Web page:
I’ve been trying to write about Africa, but it’s been slow going. We’re over the trauma of the stitches but still have to be careful when washing or brushing Porter’s hair. Now we’re on to the next ailment, and while it’s not bloody, it’s equally unpleasant.
This morning the school called to say that Finn was in the health room with an upset stomach. I drove to the school and got him, dosed him with Pepto, stuck him in the bed and resumed writing. Ten minutes later the phone rang and the health room nurse was on the phone again. She was very apologetic when she told me that Porter was complaining of stomach pains, and that in fact a stomach virus was going around.
When I got to the school, I asked the nurse to check on Drew so I could perhaps save myself another trip, and she reported that his stomach was fine and that he was working on spelling words. Porter and I headed to Publix for Imodium and chicken soup, and then he, too, was sent off to bed.
I’ve hung around at the school more than I do on an average day, and it’s put me in an academic frame of mind. I’ll confess that I knew nothing about Africa before I went. It turns out that saying, “I’m going to Africa” is about as precise as saying, “Hey, I’m headed to North America,” and whether that means Tampa or Juneau is anybody’s guess.
Africa is a huge continent, and I visited two countries: Tanzania and Kenya in East Africa. Even so, I didn’t see a majority of either country; we hung out in an area that looks small on the map but that was vast in reality. Here’s an attempt to put it in perspective.
This is a map of Africa. Kenya and Tanzania are on the far right side, in the middle. Look up above at Italy and England. See how tiny they are in comparison? Kenya is about twice the size of Nevada, and Tanzania is about twice the size of California.
Now I’ll show you the areas we went. Click here to see a close up view of Kenya and Tanzania. If you look at the imaginary circle around the border of the two countries that is formed by going from Nairobi to Masai Mara to the Serengeti to Ngorongoro to Mount Kilimanjaro and then Amboseli, you’ll see the areas we explored. That’s enough geography for one day.
Several weeks ago I compared my childless sister’s pristine apartment to my clearly lived-in house. While I was in Africa, it occurred to me that I could point out the differences between my home and some places I visited. I have all kinds of comparisons to make, but given the amount of time my boys have spent on the toilet today, that seems like a good place to start.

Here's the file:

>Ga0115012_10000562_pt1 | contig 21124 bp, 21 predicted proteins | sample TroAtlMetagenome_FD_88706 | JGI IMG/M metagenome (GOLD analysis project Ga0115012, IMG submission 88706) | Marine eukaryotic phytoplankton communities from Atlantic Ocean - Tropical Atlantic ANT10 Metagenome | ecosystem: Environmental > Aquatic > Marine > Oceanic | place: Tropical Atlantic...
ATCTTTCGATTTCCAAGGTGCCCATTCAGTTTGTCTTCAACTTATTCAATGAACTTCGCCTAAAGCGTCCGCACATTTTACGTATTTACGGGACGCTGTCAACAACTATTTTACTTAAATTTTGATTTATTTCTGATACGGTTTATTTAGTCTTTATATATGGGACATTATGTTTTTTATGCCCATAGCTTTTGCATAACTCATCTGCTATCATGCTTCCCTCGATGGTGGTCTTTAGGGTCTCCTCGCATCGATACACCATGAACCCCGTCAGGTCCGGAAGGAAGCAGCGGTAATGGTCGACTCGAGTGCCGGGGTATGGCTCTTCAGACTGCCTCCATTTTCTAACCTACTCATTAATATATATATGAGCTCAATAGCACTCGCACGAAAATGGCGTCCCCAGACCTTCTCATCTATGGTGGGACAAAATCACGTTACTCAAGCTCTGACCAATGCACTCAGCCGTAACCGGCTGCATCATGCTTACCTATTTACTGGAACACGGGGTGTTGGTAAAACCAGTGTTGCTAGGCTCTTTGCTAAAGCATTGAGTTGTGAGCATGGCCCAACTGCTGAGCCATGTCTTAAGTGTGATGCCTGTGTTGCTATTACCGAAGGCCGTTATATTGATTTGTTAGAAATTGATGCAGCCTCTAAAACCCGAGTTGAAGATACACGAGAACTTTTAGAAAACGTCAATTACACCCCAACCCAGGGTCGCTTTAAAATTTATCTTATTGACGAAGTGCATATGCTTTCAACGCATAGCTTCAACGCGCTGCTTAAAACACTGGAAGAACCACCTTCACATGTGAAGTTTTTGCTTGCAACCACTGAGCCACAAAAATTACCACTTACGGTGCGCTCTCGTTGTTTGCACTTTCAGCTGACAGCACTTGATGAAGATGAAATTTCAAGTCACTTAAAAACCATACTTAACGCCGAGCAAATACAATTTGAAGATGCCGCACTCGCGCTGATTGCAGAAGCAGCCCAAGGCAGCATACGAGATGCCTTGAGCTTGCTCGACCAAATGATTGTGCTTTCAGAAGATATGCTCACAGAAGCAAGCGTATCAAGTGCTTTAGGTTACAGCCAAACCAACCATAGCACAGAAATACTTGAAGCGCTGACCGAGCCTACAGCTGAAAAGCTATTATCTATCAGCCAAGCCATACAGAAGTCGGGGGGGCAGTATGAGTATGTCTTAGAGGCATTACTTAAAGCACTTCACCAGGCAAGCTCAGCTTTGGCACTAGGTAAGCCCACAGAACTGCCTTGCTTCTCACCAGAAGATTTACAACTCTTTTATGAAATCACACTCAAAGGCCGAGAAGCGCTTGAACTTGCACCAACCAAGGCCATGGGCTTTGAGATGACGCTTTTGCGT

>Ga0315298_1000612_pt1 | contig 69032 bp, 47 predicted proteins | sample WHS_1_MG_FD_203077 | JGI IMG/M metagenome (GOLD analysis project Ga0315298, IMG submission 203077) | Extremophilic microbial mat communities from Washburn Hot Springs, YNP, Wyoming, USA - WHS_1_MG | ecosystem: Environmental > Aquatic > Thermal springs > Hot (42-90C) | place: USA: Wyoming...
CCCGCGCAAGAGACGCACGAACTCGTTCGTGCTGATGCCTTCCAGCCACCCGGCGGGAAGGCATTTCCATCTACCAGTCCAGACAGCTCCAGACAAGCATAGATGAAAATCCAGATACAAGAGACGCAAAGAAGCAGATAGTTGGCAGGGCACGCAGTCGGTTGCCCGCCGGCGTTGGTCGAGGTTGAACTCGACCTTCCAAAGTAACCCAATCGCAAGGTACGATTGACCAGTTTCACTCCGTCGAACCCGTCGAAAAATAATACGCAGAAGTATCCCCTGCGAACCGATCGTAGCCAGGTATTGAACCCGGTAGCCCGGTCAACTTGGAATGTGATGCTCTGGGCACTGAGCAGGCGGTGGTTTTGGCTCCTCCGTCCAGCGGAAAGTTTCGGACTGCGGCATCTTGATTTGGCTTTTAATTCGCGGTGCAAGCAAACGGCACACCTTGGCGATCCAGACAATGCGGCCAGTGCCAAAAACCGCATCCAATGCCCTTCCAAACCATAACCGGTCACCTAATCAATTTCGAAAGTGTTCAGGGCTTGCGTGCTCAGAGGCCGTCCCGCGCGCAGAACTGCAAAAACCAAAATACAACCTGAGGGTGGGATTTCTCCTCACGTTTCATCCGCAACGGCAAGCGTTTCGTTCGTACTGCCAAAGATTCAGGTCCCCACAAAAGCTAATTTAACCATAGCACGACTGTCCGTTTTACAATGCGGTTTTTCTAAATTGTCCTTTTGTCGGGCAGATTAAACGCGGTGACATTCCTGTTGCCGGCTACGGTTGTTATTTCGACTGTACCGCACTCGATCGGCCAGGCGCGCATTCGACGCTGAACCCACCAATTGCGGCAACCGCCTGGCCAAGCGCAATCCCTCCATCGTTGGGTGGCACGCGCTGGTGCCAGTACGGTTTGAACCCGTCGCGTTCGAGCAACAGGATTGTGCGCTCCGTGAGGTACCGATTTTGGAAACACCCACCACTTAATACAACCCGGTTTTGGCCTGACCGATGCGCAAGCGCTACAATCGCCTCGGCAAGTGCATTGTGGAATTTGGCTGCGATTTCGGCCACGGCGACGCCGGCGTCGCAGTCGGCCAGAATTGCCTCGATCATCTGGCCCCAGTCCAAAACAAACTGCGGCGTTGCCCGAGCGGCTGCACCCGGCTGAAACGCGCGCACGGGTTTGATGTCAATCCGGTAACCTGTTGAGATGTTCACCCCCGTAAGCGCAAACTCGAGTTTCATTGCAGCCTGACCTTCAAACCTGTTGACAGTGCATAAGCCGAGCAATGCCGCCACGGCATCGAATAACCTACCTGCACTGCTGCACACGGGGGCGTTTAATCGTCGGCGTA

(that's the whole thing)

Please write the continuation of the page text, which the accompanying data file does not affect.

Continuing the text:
Many African potties look like this:
You might find a bush or a smaller tree depending on the landscape. However, if you’re in the Serengeti (“endless plain”), you won’t see any trees so you just squat behind your vehicle.
That’s why when you see something like this you get really excited:
It may be a hole in the floor, but observe the walls that guarantee some measure of privacy. Note also the ample supply of blue toilet paper hanging on the wall.
At one stop we found this beautifully decorated spot:
The mauve and gray mosaic were so pleasing to the eye that I forgot to ask, “Why did they spend the time and money on installing this fancy floor instead of buying a real toilet?” I liked this particular hole so much I could picture myself using it, like so:
Or if I found myself suffering from a problem like Finn and Porter’s, I could have used it a different way:
At one airstrip (and I use that term loosely to mean “patch of grass that a man had chased an eland from just before our tiny airplane touched down“) I was encouraged when I saw this sign:
because I figured that lady was pointing to something substantial on which I could relieve myself. And I was right!
After all the bushes and holes I’d seen, I wasn’t going to let something like the absence of a toilet seat get me down.
One camp we stayed in advertised itself as being “as authentic and simple as possible.” I could write an entire post about this camp, but translated into safari-speak, this description means: “No electricity or running water but we do provide you with your own tented potty. Be careful of roaming cape buffalo when leaving your tent to use it at night.”
Here I am shoveling ash into my private potty.
Here is a cape buffalo.
I did not leave my tent to use the bathroom at night.
Not all our bathrooms were so rustic. At Ngorongoro Crater Lodge, our toilet looked like this:
Fresh roses! And instead of staring at the walls or the floor while you tended to your business, you could look out the window at this view:
This is looking out at the crater, which was breathtaking. Three million years ago Ngorongoro was a peak about the size of Kilimanjaro. The volcano collapsed, forming a huge crater populated with all sorts of animals. You drive down a steep road into the bottom of the crater to see lions, hyena, flamingo, and other animals.
I didn’t get as good a picture of the crater as a whole that is anywhere as good as this one I found by Googling. I couldn’t figure out who took the picture, but it’s breathtaking and captures the view perfectly.
It looks like I’ll be nursing my men far into the night. I just talked to Bill, who seems to be suffering symptoms similar to those of Finn and Porter. I’m going to sign off now to go pick some flowers. I’ll put them in our bathroom with some fresh toilet paper and a copy of the latest Sports Illustrated for Bill’s enjoyment, because he may be spending some quality time in there. At least he won’t be squatting over a hole, or looking over his shoulder to make sure a cape buffalo isn’t bearing down on him.